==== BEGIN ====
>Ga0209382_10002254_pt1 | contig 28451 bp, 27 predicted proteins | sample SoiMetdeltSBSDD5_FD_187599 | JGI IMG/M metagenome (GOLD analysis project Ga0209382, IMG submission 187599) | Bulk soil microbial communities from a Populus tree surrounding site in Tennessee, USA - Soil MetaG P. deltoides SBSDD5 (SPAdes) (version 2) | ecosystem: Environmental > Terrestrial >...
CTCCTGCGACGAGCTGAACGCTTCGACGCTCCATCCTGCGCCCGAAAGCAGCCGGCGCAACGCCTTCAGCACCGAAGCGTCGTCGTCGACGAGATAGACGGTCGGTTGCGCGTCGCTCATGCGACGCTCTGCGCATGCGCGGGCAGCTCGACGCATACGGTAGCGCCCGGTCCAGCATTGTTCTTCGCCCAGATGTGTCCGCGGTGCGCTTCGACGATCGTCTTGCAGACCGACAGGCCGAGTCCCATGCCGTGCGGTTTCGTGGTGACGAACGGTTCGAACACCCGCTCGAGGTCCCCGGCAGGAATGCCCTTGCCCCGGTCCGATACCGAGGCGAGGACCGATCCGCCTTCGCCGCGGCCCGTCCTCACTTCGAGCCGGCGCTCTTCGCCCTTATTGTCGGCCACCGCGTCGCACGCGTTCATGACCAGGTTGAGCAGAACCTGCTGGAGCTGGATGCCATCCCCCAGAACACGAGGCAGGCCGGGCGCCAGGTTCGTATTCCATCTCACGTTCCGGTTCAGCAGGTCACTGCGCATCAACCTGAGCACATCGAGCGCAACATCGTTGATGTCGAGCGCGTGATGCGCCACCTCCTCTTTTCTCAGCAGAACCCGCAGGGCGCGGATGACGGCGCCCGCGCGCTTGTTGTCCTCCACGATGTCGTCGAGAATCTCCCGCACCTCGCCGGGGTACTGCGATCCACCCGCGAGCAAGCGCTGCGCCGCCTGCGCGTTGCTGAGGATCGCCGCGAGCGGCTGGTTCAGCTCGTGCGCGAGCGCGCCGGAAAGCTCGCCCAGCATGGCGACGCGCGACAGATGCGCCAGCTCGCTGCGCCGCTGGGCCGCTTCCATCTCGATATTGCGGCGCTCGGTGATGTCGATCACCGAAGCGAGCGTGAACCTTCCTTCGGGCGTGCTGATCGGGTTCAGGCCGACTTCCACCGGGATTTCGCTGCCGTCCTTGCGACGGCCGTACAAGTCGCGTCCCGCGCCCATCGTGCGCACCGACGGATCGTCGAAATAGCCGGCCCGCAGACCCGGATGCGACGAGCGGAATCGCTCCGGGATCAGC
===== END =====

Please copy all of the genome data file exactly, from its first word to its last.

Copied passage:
>Ga0209382_10002254_pt1 | contig 28451 bp, 27 predicted proteins | sample SoiMetdeltSBSDD5_FD_187599 | JGI IMG/M metagenome (GOLD analysis project Ga0209382, IMG submission 187599) | Bulk soil microbial communities from a Populus tree surrounding site in Tennessee, USA - Soil MetaG P. deltoides SBSDD5 (SPAdes) (version 2) | ecosystem: Environmental > Terrestrial >...
CTCCTGCGACGAGCTGAACGCTTCGACGCTCCATCCTGCGCCCGAAAGCAGCCGGCGCAACGCCTTCAGCACCGAAGCGTCGTCGTCGACGAGATAGACGGTCGGTTGCGCGTCGCTCATGCGACGCTCTGCGCATGCGCGGGCAGCTCGACGCATACGGTAGCGCCCGGTCCAGCATTGTTCTTCGCCCAGATGTGTCCGCGGTGCGCTTCGACGATCGTCTTGCAGACCGACAGGCCGAGTCCCATGCCGTGCGGTTTCGTGGTGACGAACGGTTCGAACACCCGCTCGAGGTCCCCGGCAGGAATGCCCTTGCCCCGGTCCGATACCGAGGCGAGGACCGATCCGCCTTCGCCGCGGCCCGTCCTCACTTCGAGCCGGCGCTCTTCGCCCTTATTGTCGGCCACCGCGTCGCACGCGTTCATGACCAGGTTGAGCAGAACCTGCTGGAGCTGGATGCCATCCCCCAGAACACGAGGCAGGCCGGGCGCCAGGTTCGTATTCCATCTCACGTTCCGGTTCAGCAGGTCACTGCGCATCAACCTGAGCACATCGAGCGCAACATCGTTGATGTCGAGCGCGTGATGCGCCACCTCCTCTTTTCTCAGCAGAACCCGCAGGGCGCGGATGACGGCGCCCGCGCGCTTGTTGTCCTCCACGATGTCGTCGAGAATCTCCCGCACCTCGCCGGGGTACTGCGATCCACCCGCGAGCAAGCGCTGCGCCGCCTGCGCGTTGCTGAGGATCGCCGCGAGCGGCTGGTTCAGCTCGTGCGCGAGCGCGCCGGAAAGCTCGCCCAGCATGGCGACGCGCGACAGATGCGCCAGCTCGCTGCGCCGCTGGGCCGCTTCCATCTCGATATTGCGGCGCTCGGTGATGTCGATCACCGAAGCGAGCGTGAACCTTCCTTCGGGCGTGCTGATCGGGTTCAGGCCGACTTCCACCGGGATTTCGCTGCCGTCCTTGCGACGGCCGTACAAGTCGCGTCCCGCGCCCATCGTGCGCACCGACGGATCGTCGAAATAGCCGGCCCGCAGACCCGGATGCGACGAGCGGAATCGCTCCGGGATCAGC